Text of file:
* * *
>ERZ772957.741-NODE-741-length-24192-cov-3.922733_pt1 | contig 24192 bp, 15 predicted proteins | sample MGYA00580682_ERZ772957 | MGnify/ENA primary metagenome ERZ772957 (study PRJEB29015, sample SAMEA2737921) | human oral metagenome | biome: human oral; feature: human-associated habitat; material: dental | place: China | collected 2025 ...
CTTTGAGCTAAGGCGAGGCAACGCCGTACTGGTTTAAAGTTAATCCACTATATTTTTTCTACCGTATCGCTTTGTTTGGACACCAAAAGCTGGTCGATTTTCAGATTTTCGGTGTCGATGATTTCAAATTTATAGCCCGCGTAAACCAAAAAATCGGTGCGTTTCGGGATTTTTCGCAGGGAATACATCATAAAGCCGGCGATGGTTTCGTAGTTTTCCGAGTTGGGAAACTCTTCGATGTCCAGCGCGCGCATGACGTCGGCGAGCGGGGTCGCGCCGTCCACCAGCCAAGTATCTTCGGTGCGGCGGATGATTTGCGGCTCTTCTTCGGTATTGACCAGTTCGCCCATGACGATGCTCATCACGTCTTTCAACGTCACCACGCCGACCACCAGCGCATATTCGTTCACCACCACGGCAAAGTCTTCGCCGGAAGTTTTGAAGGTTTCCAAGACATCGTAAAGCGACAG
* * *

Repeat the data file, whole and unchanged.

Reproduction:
>ERZ772957.741-NODE-741-length-24192-cov-3.922733_pt1 | contig 24192 bp, 15 predicted proteins | sample MGYA00580682_ERZ772957 | MGnify/ENA primary metagenome ERZ772957 (study PRJEB29015, sample SAMEA2737921) | human oral metagenome | biome: human oral; feature: human-associated habitat; material: dental | place: China | collected 2025 ...
CTTTGAGCTAAGGCGAGGCAACGCCGTACTGGTTTAAAGTTAATCCACTATATTTTTTCTACCGTATCGCTTTGTTTGGACACCAAAAGCTGGTCGATTTTCAGATTTTCGGTGTCGATGATTTCAAATTTATAGCCCGCGTAAACCAAAAAATCGGTGCGTTTCGGGATTTTTCGCAGGGAATACATCATAAAGCCGGCGATGGTTTCGTAGTTTTCCGAGTTGGGAAACTCTTCGATGTCCAGCGCGCGCATGACGTCGGCGAGCGGGGTCGCGCCGTCCACCAGCCAAGTATCTTCGGTGCGGCGGATGATTTGCGGCTCTTCTTCGGTATTGACCAGTTCGCCCATGACGATGCTCATCACGTCTTTCAACGTCACCACGCCGACCACCAGCGCATATTCGTTCACCACCACGGCAAAGTCTTCGCCGGAAGTTTTGAAGGTTTCCAAGACATCGTAAAGCGACAG